The word small frequently pops up into conversations regarding Mizoram, the fifth smallest state in India. The sixth-youngest state by date of formation (Goa, Uttarakhand, Jharkhand, Chhattisgarh and Telangana being the newer ones) doesn’t have the resources to compete with most other states. Hmar, whose primary aim is to sustain rather than build, touches upon this point. “We are small in comparison. Take this example. If we get 10 Salt Lake Stadia in Mizoram, we can fit the entire population inside those 10 places. That’s how small we are.” But there are plans to try and build a credible supply chain as well start a new women’s league. “We will be starting a women’s league by November as well as starting an Under-12 league competition for boys. So the aim is to sustain what we have and build slowly.”
It may have been nearly five months since Aizawl FC’s miracle men created history but the people of the city are not going to forget it any time soon. During an MPL match on the 15th of the month, a video went viral on Twitter and it has to be seen to be believed. Fans formed an orderly queue to shake hands with the new coach and assistant coach (Paulo Menezes and Martin Andres) after their pulsating 2-2 draw with Chanmari FC. At a time when instant gratification is in vogue, it was a barely believable act to see hundreds of fans lining up to shake hands with two blokes who weren’t even around when the club finished in first place. It really is the “People’s FC,” as Robert Royte, owner of the club, says.
One of the richest men in the state, Royte, who was the United Democratic Front (UDF)’s nominee for the only Lok Sabha seat in 2014, feels he is a blessed man. Not even in his wildest dreams did he expect the club to triumph so soon. “... (the title) was beyond our imagination.” The Cinderella story behind the title is every bit as inspiring as one might expect (Bollywood, predictably, are already on the scene).
The club became defunct in the last years of the 20th century. After re-establishing it in 2011, Royte, who was the president then, found that a few things were amiss. “It was being run like an NGO. So we decided to look for somebody to buy it. When no investor came forward I decided to take over.” The reason behind his decision was simple – ego, even if he doesn’t say so explicitly. “The club was defunct once before and I didn’t want another case of that happening under my presidency. So I decided to buy it.”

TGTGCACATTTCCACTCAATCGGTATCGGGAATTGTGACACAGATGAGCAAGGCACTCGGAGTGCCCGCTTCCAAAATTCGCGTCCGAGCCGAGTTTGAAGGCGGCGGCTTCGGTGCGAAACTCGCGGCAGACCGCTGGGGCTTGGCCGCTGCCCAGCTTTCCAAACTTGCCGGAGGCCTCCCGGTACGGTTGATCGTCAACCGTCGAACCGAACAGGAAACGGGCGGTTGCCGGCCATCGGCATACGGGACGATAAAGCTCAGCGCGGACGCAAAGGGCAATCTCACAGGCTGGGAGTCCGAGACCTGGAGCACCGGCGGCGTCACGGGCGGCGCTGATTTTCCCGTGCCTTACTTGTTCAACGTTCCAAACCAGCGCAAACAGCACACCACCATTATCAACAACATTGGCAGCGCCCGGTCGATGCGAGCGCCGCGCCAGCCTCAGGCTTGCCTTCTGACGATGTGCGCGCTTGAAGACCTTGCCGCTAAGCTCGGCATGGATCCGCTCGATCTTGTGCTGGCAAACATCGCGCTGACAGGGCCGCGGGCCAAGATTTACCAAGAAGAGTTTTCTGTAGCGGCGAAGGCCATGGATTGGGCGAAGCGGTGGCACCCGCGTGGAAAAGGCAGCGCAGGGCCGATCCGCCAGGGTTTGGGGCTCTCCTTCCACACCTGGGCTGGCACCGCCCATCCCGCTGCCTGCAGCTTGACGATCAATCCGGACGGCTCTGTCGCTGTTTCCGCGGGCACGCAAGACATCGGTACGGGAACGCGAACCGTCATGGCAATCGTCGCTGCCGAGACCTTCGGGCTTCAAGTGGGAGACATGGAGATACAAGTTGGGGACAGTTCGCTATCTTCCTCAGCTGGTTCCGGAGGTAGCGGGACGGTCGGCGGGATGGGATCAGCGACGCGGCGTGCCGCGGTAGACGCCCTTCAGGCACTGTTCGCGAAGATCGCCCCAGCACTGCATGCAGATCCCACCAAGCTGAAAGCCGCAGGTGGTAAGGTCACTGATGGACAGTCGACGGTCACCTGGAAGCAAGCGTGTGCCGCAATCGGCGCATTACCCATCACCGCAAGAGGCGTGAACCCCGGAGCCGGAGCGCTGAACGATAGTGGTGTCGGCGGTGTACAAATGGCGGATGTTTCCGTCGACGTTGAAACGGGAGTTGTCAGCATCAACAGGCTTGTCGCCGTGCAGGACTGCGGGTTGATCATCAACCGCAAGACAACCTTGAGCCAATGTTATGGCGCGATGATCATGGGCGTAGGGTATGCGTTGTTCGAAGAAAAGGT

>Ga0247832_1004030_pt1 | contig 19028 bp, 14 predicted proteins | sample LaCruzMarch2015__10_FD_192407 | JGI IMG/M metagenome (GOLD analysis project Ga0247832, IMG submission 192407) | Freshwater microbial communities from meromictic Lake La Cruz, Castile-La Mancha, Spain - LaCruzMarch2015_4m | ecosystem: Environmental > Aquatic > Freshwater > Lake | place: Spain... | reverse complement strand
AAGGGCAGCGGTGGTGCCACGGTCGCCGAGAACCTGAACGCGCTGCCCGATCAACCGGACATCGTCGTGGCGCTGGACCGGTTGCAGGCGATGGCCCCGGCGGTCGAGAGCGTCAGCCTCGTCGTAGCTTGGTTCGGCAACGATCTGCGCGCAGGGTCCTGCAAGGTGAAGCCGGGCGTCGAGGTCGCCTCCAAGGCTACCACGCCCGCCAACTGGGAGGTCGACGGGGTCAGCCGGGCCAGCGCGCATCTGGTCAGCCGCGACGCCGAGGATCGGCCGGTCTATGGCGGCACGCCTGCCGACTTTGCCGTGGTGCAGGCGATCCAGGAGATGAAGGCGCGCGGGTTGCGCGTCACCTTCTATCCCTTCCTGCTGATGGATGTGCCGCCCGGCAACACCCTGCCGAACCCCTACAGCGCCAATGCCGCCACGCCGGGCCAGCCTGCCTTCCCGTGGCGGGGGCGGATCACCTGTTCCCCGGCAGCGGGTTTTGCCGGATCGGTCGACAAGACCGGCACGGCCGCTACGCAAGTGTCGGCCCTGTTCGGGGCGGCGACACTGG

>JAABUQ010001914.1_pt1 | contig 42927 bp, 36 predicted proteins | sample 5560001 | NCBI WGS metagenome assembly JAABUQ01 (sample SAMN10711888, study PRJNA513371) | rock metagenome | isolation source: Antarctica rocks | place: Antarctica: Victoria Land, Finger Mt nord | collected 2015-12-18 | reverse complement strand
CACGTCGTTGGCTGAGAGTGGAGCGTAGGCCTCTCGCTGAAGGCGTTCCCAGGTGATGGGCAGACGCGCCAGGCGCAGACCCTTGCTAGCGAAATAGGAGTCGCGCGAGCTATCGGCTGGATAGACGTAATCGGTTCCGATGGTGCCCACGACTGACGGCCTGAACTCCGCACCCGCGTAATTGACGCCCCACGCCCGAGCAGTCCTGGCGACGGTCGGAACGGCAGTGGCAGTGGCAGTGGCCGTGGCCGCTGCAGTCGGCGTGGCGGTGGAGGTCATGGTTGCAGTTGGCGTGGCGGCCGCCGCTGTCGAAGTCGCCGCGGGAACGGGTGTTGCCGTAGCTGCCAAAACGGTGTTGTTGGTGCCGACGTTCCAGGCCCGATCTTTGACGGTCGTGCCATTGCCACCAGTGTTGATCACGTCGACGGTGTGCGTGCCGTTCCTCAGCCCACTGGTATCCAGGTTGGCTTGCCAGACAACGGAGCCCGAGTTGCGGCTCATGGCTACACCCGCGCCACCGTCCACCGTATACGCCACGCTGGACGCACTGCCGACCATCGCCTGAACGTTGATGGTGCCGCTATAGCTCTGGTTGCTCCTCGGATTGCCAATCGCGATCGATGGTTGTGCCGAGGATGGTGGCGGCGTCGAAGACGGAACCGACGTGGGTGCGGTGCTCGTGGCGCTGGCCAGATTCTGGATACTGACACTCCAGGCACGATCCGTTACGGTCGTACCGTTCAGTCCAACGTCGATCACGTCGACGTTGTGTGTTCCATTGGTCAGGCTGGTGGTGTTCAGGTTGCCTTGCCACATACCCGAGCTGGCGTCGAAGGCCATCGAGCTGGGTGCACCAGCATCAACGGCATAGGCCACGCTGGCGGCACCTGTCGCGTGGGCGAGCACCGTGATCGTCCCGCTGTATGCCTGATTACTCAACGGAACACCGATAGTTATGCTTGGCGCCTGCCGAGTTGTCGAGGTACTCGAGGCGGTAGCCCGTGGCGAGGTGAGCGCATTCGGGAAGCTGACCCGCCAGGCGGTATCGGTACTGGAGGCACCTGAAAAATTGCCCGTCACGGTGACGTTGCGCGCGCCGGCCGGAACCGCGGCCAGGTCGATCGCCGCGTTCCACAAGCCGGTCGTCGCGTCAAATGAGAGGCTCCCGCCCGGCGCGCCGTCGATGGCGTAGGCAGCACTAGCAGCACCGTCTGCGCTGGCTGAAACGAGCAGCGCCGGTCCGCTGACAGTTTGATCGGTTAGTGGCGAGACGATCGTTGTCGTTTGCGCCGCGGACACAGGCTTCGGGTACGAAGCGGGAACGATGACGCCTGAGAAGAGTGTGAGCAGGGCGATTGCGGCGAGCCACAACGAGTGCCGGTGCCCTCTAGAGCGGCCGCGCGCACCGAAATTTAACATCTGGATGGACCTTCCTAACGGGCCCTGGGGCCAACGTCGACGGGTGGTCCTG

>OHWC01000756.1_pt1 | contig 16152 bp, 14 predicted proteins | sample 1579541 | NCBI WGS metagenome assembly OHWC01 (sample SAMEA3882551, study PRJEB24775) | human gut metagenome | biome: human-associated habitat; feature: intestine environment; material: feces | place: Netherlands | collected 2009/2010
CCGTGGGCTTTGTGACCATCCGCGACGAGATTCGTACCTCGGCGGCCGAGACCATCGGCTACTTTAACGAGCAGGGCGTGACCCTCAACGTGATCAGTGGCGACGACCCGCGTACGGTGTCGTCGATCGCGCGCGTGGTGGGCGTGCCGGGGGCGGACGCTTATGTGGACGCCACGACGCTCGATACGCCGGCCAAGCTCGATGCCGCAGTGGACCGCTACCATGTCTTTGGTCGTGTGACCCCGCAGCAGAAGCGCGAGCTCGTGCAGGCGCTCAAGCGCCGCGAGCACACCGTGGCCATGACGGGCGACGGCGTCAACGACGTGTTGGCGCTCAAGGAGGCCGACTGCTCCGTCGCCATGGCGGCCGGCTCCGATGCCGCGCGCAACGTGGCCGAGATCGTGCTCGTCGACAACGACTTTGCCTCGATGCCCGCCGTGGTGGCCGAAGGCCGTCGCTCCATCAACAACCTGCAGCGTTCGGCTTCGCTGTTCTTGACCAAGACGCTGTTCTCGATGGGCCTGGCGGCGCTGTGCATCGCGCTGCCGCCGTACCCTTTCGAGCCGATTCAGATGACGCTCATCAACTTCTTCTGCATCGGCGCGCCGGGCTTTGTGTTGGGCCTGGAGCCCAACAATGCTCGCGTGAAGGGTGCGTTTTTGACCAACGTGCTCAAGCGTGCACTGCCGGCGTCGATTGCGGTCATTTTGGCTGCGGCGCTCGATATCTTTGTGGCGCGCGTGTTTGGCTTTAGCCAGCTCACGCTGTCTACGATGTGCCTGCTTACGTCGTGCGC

People in Aizawl came out in droves once it emerged that AIFF may not make them part of the merged league (yet to take place). Hunger-strikes formed part of the equation as people in the state resorted to peaceful protests. Royte, who has answers lined up for every query, takes his time in answering this. What football means to the people of Mizoram? “The uniting icon. More so now because it has become an industry. It was a celebration then. It’s become a source of employment now.”That response comes with a caveat because you expect the owner of the most popular NE club to say something that borders on hyperbole. However, his words contain a grain of truth. During an MPL match a few hours later, a cottage industry comes alive. Ticket sellers outside, vendors selling chips and a small crowd watching two basement dwellers in driving rain at 8.30 pm. The pitch resembles a lake but the players carry on.
Conditions are clearly unsafe and the players are literally running on water. A slip here or there might result in a couple of broken bones. A spectator bats away these concerns. “If something happens to the players then it’s obviously bad but there is zero chance of the game getting cancelled. There is a live telecast, three to four vendors depend on sales from this match to make money. All of us have got tickets for the match when the bedtime is 7.30 pm. Some of us are going to push it to 9.30 pm. It will continue.”
It did continue.
Ground Zero to Title High
Here’s a quick look at Aizawl FC’s tough times which led to them being defunct for over a decade before change in fortunes...
Late 20th century: Aizawl FC, founded in 1984, had been defunct for close
to 15 years.
2011: The board finally met and decided to rebuild the brand again. Winning the I-League was one of the stated objectives.
2012: After failing to find investors, Robert Royte decides to take over the club. It coincides with AIFF granting them pro status.
2016: After four years in the I-League 2nd Divison, club wins promotion. A year later, it goes on to win the top-tier league.
What is Mizoram Premier League
An eight-team league run by the Mizoram Football Association since 2012.
Why is it special
It is broadcast live to nearly five lakh houses across Mizoram. Has also provided employment to the youth over the last few years.
A new women’s league will begin from November. MFA wants to continue the good work and hopes to sustain the tournaments it has they havat this moment.